There’s been a lot of discussion in the banking industry about open APIs that can enable different software technologies to work together with the promise of spurring innovation and shortening time to market for new services. It’s the right conversation to be having, but it tends to overlook the inherent challenges in banking software.
If we take an example from another industry, put yourself in the shoes of a hotel operator. If a potential guest wants access to the pool and your hotel doesn’t have a pool, there’s no room or package that will get them what they want. Adding a pool would be extremely costly and time consuming, if it’s even possible at all.
For most banks, adding a new feature or service often requires a large amount of time and money. Instead of the physical constraints of a hotel, banks have to deal with the technical limitations of their legacy systems, and far too often, some things can never be accomplished.
The promise of an open API is that it makes adding new services more modular and flexible. It’s like a key that could open every door at the hotel, providing access to the spa, the business center or the restaurant. Yet if there’s no pool, there’s no door to unlock. For banks, an open API still relies on the infrastructure that is already in place and the limited amount of data and functionality that is available from those systems. So even if a bank is utilizing an open API today, chances are they are still unable to achieve their business objectives.
For true building block modularity, banks need to find systems that offer granular API access across the entire schema as well as a trove of useable services. Then, they can more easily accommodate customer demand for the latest amenities, differentiating themselves from the competition and staving off the challenge posed by new entrants in the financial services space.
Banks are looking for this technology because they have been tied to a set of legacy core systems that are reluctant to open their systems at the component or data level and have architectural constraints based on a monolithic design. With such constraints, core system vendors have been slow to innovate their product, and often charge prohibitive costs for banks to even access their own data. In turn, this has eroded banks competitive position in the markets they traditionally have served. Now, consumers are finding payment, lending, saving and investing services though new fintech challengers and services, eroding the utility of a traditional bank in an always-on, all-digital world.
To keep pace, banks should examine how other industries have evolved in the past decade. Retail, social and fintech industry titans have been turning to systems that are built in the cloud using open standards that provide a fast onramp for third-party and homegrown components which provide immediate value and differentiation. Instead of wondering what advancements in artificial intelligence, databases, or IoT can do for their business, they can rapidly and seamlessly connect them into the heart of their operations. They can scale out with a cloud provider or on their own commodity hardware, leaving behind the days of million dollar servers and putting a focus on innovation over infrastructure.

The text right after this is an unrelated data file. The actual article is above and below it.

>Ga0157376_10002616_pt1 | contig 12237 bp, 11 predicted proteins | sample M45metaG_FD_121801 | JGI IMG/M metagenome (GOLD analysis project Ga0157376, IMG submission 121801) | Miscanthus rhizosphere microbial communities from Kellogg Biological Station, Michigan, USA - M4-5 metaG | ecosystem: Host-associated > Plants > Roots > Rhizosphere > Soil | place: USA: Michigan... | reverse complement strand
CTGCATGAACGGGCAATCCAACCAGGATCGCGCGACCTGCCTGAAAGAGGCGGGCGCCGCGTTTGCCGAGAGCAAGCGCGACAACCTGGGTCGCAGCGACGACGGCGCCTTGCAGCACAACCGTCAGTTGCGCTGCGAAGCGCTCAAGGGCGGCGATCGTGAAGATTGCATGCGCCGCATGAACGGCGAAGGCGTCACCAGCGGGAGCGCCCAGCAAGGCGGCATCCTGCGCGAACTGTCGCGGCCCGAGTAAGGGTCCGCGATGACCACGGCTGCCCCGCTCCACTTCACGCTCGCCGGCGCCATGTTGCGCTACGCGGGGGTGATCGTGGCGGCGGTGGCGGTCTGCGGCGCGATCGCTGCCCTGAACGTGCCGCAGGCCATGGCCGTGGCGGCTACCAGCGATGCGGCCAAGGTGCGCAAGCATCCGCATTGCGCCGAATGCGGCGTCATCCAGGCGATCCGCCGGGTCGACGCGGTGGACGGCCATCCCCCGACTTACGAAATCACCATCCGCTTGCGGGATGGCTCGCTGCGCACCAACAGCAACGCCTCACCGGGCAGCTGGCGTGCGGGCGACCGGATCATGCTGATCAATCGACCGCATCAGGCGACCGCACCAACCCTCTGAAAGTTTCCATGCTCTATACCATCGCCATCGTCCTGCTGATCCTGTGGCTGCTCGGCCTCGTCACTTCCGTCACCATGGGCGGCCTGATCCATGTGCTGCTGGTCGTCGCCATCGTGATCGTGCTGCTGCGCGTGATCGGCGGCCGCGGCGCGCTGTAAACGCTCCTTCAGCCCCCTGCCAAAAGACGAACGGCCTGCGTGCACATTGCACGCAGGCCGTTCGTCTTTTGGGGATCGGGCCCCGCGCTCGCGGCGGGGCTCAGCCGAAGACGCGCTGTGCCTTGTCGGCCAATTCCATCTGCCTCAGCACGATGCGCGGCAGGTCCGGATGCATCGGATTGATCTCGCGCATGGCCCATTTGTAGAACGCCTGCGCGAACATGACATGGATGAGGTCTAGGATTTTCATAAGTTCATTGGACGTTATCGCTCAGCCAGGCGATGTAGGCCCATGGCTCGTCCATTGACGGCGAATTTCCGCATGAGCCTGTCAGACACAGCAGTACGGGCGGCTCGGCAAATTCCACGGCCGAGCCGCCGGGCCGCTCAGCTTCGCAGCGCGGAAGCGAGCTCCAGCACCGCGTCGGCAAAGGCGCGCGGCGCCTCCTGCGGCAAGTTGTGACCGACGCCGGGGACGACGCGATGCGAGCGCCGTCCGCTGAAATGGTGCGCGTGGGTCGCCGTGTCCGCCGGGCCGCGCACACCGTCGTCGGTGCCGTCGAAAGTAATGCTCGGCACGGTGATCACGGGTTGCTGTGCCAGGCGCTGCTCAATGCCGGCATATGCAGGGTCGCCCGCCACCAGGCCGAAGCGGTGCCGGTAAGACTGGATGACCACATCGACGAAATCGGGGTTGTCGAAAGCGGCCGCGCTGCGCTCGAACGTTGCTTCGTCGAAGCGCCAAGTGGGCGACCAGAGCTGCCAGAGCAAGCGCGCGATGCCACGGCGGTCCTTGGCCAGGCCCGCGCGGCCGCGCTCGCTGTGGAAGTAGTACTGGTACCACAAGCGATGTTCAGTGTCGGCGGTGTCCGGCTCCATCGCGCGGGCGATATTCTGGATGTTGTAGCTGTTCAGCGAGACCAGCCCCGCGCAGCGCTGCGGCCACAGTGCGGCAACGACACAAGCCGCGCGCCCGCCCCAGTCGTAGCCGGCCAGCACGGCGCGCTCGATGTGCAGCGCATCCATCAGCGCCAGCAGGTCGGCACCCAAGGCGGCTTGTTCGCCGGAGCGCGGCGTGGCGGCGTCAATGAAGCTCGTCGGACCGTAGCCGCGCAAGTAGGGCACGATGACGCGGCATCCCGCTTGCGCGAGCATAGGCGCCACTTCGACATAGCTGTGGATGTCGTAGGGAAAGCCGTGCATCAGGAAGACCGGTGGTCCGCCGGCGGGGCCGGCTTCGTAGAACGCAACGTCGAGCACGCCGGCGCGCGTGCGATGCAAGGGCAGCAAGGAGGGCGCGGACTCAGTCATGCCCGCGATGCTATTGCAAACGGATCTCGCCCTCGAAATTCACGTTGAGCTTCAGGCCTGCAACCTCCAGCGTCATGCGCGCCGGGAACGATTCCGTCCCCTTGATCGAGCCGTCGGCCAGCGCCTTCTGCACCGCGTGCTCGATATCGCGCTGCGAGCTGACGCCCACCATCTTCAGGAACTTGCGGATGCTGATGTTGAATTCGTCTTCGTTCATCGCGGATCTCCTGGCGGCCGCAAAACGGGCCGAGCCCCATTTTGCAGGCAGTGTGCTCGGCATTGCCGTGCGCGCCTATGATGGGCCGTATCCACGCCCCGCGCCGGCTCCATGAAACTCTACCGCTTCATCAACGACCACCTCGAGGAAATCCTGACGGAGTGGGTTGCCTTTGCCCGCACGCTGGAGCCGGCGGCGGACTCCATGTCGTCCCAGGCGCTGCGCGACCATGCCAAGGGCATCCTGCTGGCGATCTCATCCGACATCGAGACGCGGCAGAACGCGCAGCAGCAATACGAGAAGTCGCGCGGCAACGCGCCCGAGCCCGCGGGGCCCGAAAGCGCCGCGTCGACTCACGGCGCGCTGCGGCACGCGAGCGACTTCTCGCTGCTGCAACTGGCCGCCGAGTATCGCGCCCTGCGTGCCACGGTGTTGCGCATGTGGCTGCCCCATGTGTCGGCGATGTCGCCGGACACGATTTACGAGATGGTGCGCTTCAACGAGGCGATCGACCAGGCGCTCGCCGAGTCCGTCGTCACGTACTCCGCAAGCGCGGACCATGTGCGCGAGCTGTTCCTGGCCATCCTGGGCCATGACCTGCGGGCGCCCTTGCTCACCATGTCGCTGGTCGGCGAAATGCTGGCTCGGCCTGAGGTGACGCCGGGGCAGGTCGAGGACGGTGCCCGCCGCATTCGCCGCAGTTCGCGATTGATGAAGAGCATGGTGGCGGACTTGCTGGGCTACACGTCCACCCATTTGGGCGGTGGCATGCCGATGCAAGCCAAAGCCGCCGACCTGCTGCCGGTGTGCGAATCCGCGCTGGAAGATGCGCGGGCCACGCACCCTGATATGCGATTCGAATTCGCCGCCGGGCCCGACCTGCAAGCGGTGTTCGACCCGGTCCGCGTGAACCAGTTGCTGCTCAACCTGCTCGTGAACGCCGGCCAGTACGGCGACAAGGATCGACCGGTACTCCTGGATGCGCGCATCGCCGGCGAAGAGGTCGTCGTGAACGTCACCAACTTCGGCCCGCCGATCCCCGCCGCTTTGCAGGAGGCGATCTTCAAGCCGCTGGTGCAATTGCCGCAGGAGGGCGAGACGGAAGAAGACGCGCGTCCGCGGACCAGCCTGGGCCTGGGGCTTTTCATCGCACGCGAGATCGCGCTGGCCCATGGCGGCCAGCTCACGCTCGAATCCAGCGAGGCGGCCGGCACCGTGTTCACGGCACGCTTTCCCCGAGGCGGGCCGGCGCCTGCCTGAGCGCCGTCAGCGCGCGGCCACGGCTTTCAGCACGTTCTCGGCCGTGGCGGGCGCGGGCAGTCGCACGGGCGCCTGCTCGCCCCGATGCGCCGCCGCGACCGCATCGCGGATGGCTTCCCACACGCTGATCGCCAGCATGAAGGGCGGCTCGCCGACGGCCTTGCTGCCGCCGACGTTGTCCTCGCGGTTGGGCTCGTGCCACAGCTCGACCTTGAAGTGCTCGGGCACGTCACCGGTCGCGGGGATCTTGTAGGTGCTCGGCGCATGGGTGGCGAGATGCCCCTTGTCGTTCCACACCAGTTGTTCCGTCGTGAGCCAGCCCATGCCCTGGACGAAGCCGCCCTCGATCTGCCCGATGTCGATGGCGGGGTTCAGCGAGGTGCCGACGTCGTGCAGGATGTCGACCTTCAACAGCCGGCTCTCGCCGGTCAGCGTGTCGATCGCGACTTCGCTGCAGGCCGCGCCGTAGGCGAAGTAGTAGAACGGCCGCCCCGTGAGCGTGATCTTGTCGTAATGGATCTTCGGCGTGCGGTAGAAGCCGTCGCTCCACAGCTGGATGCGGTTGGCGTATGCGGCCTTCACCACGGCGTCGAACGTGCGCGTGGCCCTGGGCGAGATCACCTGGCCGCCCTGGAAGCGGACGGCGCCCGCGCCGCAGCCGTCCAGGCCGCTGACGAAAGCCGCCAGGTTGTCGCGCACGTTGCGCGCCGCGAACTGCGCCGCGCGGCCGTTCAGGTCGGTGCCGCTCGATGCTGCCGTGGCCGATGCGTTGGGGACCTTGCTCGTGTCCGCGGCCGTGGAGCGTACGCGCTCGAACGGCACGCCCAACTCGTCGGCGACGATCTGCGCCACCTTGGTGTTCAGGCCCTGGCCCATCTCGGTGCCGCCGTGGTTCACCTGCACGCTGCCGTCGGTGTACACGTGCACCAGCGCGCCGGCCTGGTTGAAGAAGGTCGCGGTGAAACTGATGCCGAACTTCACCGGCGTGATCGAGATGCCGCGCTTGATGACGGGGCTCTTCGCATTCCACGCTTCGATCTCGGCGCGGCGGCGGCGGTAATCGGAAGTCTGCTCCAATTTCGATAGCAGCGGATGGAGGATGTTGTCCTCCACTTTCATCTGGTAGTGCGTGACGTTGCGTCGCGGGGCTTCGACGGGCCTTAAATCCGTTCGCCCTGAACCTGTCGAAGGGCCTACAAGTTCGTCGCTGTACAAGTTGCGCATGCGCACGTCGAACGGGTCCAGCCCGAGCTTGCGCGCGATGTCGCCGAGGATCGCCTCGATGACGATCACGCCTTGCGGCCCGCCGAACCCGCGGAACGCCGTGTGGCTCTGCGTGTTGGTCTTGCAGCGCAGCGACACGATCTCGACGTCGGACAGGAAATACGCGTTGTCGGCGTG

For banking executives looking at the quantum leaps other industries are making, the path to innovation also includes the core. They need to push their vendors to provide the real-time access to data and function that their non-banking peers enjoy. Some vendors will be able to deliver, and some vendors will not – it’s up to banks to decide how they proceed in the face of competition and commoditization. With an API providing only a narrow window or scope, banks are left differentiating on the look of their mobile app or the location of their branches. However, a broad and deep API that goes down to the core unlocks new ideas in banking, and enables new levels of flexibility and innovation for banks.
There’s no reason why banks have to be on the outside looking in when it comes to the latest trends, such as eliminating friction for customers, or creating novel mobile services that intelligently transacts real-time in multi-currencies based on geo-locations. Even fundamental banking operations like fee and interest calculations can be tweaked if systems allow for something elemental like the ability to define a period shorter than a day. Ultra-personalized offerings can be delivered, managed and automated, giving customers a whole new experience that can go beyond the ho-hum options of fees, rates and balances. More open APIs can deliver that, but core vendors will have to be pushed to unlock those doors. It’s time for banks to start knocking.
Frank Sanchez, CEO and Founder of Finxact has been at the forefront of core banking for 35+ years with the earliest real-time systems for Internet banks and now the industry’s first cloud-based core banking platform as a service. Find Finxact on Twitter and LinkedIn.